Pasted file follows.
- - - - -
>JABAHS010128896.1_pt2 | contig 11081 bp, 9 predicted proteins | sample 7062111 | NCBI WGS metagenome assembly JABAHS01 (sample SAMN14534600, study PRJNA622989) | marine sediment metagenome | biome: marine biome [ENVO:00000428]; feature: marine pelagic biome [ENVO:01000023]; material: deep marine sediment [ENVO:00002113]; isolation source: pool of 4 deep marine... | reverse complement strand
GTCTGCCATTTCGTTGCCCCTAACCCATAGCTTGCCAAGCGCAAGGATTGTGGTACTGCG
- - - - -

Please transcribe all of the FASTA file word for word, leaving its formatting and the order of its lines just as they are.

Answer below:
>JABAHS010128896.1_pt2 | contig 11081 bp, 9 predicted proteins | sample 7062111 | NCBI WGS metagenome assembly JABAHS01 (sample SAMN14534600, study PRJNA622989) | marine sediment metagenome | biome: marine biome [ENVO:00000428]; feature: marine pelagic biome [ENVO:01000023]; material: deep marine sediment [ENVO:00002113]; isolation source: pool of 4 deep marine... | reverse complement strand
GTCTGCCATTTCGTTGCCCCTAACCCATAGCTTGCCAAGCGCAAGGATTGTGGTACTGCG